Hispanic Architect In The High Life

Hispanic Architect Ismael Leyva has made a name for himself designing multi-story buildings, both inside and out.


Ismael Leyva a successful Hispanic architect but kike countless others before him, he arrived in New York City brimming with ambition and buoyed by the heady prospect of making his own way in its storied urban canyons. And like countless others before him, he quickly learned how contemptuously Gotham often treats wide-eyed newcomers.

The year was 1978 and Mr. Leyva—a year removed from having earned a bachelor’s degree in architecture in his native Veracruz, Mexico—saw New York as an ideal place to make good on his dream of designing high-rise buildings. As it turned out, that dream would be deferred a few years, however.

Hispanic architect Ismael

Like all foreign-trained and licensed architects, Mr. Leyva was first required to work for three years under the supervision of an architect that had been licensed in the United States. Only then could he sit for the grueling eight-part certification exam to become a U.S.-licensed architect in his own right. He was in effect forced to start over.

“The tough part of that situation was, after being an architect in Mexico, coming to New York and having to become a draftsman essentially. That was tough to take,” Mr. Leyva now says.

Nevertheless, he was determined to seethe process through. Mr. Leyva went on to pass his exam before landing first at Philip Birnbaum & Associates and later Costas Kondylis & Associates (the latter firm has since become Costas Kondylis & Partners).

Over nearly 15 years with those two firms, Mr. Leyva advanced steadily from drafts man to partner, and built a strong reputation for designing distinctive residential interiors that appealed to occupants and developers alike, leading him to open his own shop in 1996. Ismael Leyva Architects has since blossomed into a much-sought-after, full-service design firm.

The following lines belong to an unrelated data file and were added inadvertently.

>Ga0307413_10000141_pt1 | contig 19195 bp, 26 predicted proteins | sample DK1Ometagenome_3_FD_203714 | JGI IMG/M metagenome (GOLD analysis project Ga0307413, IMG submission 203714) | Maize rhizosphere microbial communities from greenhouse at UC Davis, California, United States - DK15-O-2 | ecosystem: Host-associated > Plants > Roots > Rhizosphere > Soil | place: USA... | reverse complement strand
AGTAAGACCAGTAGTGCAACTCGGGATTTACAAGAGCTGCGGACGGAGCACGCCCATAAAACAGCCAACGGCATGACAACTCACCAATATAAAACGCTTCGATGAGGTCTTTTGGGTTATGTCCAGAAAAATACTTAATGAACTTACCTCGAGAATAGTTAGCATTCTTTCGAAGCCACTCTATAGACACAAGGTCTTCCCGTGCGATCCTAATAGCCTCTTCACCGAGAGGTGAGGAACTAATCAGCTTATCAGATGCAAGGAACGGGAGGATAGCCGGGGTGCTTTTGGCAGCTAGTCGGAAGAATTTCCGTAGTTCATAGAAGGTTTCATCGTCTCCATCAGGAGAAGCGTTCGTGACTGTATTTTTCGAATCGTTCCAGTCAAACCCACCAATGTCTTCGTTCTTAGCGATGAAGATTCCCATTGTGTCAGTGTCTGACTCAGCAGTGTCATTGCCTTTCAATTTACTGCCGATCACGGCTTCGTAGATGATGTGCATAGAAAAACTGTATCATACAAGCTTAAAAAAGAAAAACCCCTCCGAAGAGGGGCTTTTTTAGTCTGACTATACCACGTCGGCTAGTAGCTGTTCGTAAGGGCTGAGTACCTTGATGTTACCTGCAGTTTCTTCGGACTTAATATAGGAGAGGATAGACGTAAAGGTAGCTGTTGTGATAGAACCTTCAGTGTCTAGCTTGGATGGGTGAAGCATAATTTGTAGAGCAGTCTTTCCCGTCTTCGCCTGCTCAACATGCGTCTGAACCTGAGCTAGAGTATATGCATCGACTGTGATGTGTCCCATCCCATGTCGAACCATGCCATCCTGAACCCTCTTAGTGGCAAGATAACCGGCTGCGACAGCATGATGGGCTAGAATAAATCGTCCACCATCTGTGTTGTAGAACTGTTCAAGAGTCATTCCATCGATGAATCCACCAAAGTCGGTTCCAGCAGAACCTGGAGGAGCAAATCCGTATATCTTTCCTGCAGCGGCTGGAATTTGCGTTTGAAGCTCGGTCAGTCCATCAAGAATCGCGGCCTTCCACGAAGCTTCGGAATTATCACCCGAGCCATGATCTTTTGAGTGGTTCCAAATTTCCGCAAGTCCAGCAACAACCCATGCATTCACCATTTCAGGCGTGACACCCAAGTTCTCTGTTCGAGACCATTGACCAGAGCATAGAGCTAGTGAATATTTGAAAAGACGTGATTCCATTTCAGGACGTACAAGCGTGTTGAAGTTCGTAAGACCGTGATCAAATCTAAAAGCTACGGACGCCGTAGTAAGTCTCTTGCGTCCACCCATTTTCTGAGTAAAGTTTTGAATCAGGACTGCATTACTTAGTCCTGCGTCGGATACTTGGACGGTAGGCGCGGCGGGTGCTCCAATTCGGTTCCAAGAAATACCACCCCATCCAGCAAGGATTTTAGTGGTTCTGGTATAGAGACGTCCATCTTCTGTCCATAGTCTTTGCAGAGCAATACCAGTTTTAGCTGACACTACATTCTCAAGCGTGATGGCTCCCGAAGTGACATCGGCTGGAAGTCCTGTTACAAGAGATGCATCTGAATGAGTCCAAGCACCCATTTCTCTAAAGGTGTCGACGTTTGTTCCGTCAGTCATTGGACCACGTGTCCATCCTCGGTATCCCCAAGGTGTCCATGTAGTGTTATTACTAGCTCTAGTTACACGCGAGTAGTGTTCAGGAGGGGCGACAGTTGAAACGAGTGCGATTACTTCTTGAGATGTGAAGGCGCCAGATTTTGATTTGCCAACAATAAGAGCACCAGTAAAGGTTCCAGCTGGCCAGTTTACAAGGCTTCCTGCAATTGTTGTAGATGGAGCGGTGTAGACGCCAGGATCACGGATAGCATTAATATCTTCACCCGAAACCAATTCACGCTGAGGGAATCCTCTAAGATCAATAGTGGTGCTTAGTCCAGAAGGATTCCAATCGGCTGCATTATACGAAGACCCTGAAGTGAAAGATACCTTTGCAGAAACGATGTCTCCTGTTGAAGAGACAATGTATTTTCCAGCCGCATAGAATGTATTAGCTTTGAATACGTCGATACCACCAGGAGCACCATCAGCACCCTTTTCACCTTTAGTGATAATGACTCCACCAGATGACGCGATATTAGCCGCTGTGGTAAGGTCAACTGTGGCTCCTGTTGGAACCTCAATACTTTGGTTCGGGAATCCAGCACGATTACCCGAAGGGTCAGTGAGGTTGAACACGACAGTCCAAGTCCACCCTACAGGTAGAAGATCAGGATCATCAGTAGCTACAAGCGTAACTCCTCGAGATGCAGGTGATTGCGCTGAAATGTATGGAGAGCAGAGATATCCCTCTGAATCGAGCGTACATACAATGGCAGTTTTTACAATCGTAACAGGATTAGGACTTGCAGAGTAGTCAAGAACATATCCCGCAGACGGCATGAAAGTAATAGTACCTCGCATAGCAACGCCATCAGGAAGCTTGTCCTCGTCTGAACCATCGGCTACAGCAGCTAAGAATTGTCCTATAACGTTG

“When I opened my own business my first commissions were for work with other architects, famous architects usually. I came to work with them because I had the knowledge of residential buildings. In most cases I was the designer of the apartments and the other architects designed the exterior of the buildings,” Mr. Leyva explains.

“Now about 50 percent of the jobs I’m doing are in association with other architects. On the other 50 percent, we’re doing everything, interiors and exteriors. My latest commissions have us doing everything.”

Mr. Leyva has collaborated with some of the world’s most acclaimed architecture firms, including Philip Johnson/Alan Ritchie Architects; Skidmore, Owings & Merrill; and Robert A.M. Stern Architects. Among the notable projects he’s worked on are:

•The Chatham, 32-story, 94-unit luxury condominiums tower at East 65th Street and Third Avenue in Manhattan. Mr. Leyva was the residential architect in collaboration with Robert A. M. Stern.

•Time Warner Center, a 2-million-square-foot, mixed-use development overlooking New York’s Central Park. Mr. Leyva’s firm designed 203 condominiums within the two 55-story towers.



Hispanic architect Time Warner Building Overlooking New York’s Central Park, the Time Warner Center designed by Ismael Leyva Architects.


•State Street Tower in Chicago, a 70-storytower featuring a hotel, dining, conference, and recreational facilities, and luxury condominiums.

•The Millennium Towers in Jersey City, New Jersey, which house luxury residential units along with a restaurant, a light rail station, and retail space.

•The Park Imperial in New York, a 70-storymixed-use building that houses the head quarters for Random House. Mr. Leyva’s firm designed the luxury condominiums on floors 48 through 70.






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